February 20, 2018 10:44
Three girls were crying on the stage. From excitement, relief and satisfaction, and over the bittersweet memories from the past few years.
It was July 2015, the final stage of the Korean reality TV show "Sixteen," where 16 young female trainees from JYP Entertainment, one of the biggest talent agencies in Korea, vying for a place in a newly manufactured girl band named TWICE.
When the final seven survivors were revealed, it became evident that Momo Hirai was not on the winning side. This 18-year-old trainee from Japan, eliminated in the sixth episode, was only there to celebrate the winners. Her show was apparently over.
But it wasn't the end of the night until Park Jin-young, the chief producer of JYP, broke the unexpected news. "I, after careful consideration and much thought, have chosen two extra members to make TWICE a perfect band."
Park's announcement shocked the viewers. Two lucky girls were all foreigners; Chou Tzuyu, a 17-year-old trainee from Taiwan, and Momo Hirai, the Japanese dropout.
Since there already were two other Japanese winners – Sana Minatozaki and Mina Myoui – this decision would make TWICE a band of nine whose four members are foreigners.
No K-pop band ever had so many international talents before. Moreover, three of them were from Japan – Korea's geopolitical rival with a long, troubled history. For ardent nationalists on either side of the water, it could be a red rag to a bull.
The three Japanese girls joined on stage and burst into tears. "Honestly, I did not like this show so much," said Sana. "It was extremely stressful to see other trainees drop out. Momo was the most qualified one among us and her elimination just broke my heart. Now I am more than happy that we're going to debut together."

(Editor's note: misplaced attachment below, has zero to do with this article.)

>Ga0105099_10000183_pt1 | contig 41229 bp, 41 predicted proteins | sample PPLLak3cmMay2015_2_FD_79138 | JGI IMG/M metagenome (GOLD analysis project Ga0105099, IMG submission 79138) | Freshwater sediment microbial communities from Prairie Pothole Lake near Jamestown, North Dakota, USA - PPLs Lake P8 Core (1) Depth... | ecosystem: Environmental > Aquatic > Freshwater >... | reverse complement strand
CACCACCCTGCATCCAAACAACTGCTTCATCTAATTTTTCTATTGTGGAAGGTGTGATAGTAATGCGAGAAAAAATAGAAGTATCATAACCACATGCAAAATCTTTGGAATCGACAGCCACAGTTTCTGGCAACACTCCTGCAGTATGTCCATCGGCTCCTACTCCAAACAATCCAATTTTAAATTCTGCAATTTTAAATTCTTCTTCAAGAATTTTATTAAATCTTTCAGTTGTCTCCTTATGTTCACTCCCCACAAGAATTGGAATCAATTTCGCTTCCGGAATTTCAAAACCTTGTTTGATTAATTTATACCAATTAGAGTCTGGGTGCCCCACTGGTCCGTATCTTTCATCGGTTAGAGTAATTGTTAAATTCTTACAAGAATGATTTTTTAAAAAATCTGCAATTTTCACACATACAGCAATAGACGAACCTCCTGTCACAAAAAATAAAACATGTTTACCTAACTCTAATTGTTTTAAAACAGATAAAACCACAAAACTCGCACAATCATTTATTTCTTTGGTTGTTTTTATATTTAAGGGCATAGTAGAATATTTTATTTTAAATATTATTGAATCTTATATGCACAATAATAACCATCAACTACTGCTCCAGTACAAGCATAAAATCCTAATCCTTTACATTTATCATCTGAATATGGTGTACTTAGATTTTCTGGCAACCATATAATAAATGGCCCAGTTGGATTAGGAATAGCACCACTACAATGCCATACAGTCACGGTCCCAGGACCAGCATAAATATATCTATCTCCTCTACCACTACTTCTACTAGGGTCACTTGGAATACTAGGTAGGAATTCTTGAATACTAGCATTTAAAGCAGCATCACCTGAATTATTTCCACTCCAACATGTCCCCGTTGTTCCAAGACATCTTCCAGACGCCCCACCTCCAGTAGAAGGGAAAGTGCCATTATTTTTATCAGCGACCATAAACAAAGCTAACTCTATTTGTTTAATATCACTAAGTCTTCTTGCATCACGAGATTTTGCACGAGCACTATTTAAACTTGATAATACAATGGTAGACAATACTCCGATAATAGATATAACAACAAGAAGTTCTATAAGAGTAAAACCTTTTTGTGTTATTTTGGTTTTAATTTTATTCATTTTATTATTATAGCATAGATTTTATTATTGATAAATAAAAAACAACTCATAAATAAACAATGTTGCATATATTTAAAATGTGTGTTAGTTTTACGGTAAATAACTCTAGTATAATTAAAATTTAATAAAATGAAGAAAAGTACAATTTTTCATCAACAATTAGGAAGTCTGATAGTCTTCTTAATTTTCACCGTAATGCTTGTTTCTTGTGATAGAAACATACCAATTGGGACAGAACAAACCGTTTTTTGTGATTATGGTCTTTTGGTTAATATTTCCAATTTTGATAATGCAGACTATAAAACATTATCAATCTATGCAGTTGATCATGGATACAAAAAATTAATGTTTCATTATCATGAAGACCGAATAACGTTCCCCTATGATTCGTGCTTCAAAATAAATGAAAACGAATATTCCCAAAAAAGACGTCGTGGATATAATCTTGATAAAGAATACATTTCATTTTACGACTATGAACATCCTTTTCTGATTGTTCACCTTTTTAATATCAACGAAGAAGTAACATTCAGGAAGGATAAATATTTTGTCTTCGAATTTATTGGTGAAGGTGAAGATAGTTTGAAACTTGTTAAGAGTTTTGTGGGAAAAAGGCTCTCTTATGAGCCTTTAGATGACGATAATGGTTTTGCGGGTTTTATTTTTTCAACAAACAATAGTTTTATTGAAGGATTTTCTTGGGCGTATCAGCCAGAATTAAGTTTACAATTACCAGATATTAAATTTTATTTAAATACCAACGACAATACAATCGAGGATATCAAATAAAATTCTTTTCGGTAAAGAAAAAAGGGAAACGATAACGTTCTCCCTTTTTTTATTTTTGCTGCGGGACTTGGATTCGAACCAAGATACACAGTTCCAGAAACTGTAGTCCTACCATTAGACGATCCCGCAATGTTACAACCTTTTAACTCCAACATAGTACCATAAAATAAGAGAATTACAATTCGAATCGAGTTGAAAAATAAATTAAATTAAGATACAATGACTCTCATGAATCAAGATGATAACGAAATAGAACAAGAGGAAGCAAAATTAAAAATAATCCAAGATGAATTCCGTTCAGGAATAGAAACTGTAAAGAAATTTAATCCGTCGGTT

Two-and-a-half years later, the three girls and their teammates in TWICE are arguably the busiest and most celebrated stars in Korea.
TWICE's singles and compilation albums have been big hits both in Korea and Japan, with more than 2 million copies sold in total. Their music videos, including Cheer up, TT, Likey, Candy Pop and What is Love, racked up a combined 2 billion views on YouTube. They have been performing for tens of thousands of K-pop fans all over the world – in Los Angeles, Singapore, Bangkok, and Tokyo.
No doubt the three Japanese girls have been at the heart of this success. "A sense of homogeneity is important for fans to feel connected with the stars," said Park in an interview with Japanese broadcaster NHK. "It gets stronger when they can share the same culture and language. I think the Japanese members of TWICE worked this way with Japanese fans. We will see more cases like this in other parts of the world."
It also reflects the changing landscape of Asian pop culture. "Among the young generation a globalized, borderless lifestyle is becoming the norm. They are open to foreign cultures and able to disassociate their everyday life from geopolitical issues," said an academic at Seoul National University. "In some aspects, Korean and Japanese youngsters have more in common than they have with their older generations. This phenomenon is closely connected to the recent social changes in Asia like social media."
This is the story of the three Japanese girls who climbed all the way to the top of K-pop industry. Once humble fans of K-pop, they are now among the most adored celebrities in Asia.
It is at the same time the story of K-pop industry transforming itself. Japanese idol stars in Korea were simply unthinkable a few years ago, but the globalization of K-pop has changed its landscape and its nature as well.
More and more talents are coming to Korea to become stars, and the K-pop industry is evolving into a platform for the global entertainment market.
The three girls' story began some six years ago in Kansai, Japan. Momo was a teenage dancer from Kyotanabe, a suburb of Kyoto. Sana, a junior high schooler in Osaka, was dreaming of a pop star. And Mina was a young ballerina from Kobe.